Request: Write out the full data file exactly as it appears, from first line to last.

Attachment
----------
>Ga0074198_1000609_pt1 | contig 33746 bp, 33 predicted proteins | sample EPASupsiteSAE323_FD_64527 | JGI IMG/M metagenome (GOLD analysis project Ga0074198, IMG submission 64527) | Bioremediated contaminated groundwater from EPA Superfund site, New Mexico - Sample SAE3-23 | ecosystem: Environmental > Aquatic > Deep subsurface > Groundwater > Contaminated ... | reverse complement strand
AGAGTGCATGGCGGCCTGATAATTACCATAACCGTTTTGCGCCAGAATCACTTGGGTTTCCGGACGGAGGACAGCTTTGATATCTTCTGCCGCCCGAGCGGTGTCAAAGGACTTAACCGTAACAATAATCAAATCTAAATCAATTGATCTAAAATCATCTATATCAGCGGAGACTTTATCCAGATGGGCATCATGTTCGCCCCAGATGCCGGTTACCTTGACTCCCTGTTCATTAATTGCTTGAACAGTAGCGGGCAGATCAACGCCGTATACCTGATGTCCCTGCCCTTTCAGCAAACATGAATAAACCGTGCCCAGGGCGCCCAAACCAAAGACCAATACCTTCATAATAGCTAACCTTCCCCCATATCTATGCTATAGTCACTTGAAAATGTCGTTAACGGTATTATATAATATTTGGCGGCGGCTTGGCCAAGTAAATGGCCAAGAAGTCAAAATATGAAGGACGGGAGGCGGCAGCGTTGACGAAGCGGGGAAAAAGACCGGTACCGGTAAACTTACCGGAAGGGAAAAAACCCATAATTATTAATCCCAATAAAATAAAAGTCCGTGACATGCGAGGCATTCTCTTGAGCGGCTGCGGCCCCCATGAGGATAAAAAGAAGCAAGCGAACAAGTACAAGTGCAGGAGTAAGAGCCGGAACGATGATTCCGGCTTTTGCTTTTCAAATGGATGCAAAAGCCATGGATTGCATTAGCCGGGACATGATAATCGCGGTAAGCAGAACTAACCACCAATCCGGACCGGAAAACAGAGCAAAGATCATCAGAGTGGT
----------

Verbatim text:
>Ga0074198_1000609_pt1 | contig 33746 bp, 33 predicted proteins | sample EPASupsiteSAE323_FD_64527 | JGI IMG/M metagenome (GOLD analysis project Ga0074198, IMG submission 64527) | Bioremediated contaminated groundwater from EPA Superfund site, New Mexico - Sample SAE3-23 | ecosystem: Environmental > Aquatic > Deep subsurface > Groundwater > Contaminated ... | reverse complement strand
AGAGTGCATGGCGGCCTGATAATTACCATAACCGTTTTGCGCCAGAATCACTTGGGTTTCCGGACGGAGGACAGCTTTGATATCTTCTGCCGCCCGAGCGGTGTCAAAGGACTTAACCGTAACAATAATCAAATCTAAATCAATTGATCTAAAATCATCTATATCAGCGGAGACTTTATCCAGATGGGCATCATGTTCGCCCCAGATGCCGGTTACCTTGACTCCCTGTTCATTAATTGCTTGAACAGTAGCGGGCAGATCAACGCCGTATACCTGATGTCCCTGCCCTTTCAGCAAACATGAATAAACCGTGCCCAGGGCGCCCAAACCAAAGACCAATACCTTCATAATAGCTAACCTTCCCCCATATCTATGCTATAGTCACTTGAAAATGTCGTTAACGGTATTATATAATATTTGGCGGCGGCTTGGCCAAGTAAATGGCCAAGAAGTCAAAATATGAAGGACGGGAGGCGGCAGCGTTGACGAAGCGGGGAAAAAGACCGGTACCGGTAAACTTACCGGAAGGGAAAAAACCCATAATTATTAATCCCAATAAAATAAAAGTCCGTGACATGCGAGGCATTCTCTTGAGCGGCTGCGGCCCCCATGAGGATAAAAAGAAGCAAGCGAACAAGTACAAGTGCAGGAGTAAGAGCCGGAACGATGATTCCGGCTTTTGCTTTTCAAATGGATGCAAAAGCCATGGATTGCATTAGCCGGGACATGATAATCGCGGTAAGCAGAACTAACCACCAATCCGGACCGGAAAACAGAGCAAAGATCATCAGAGTGGT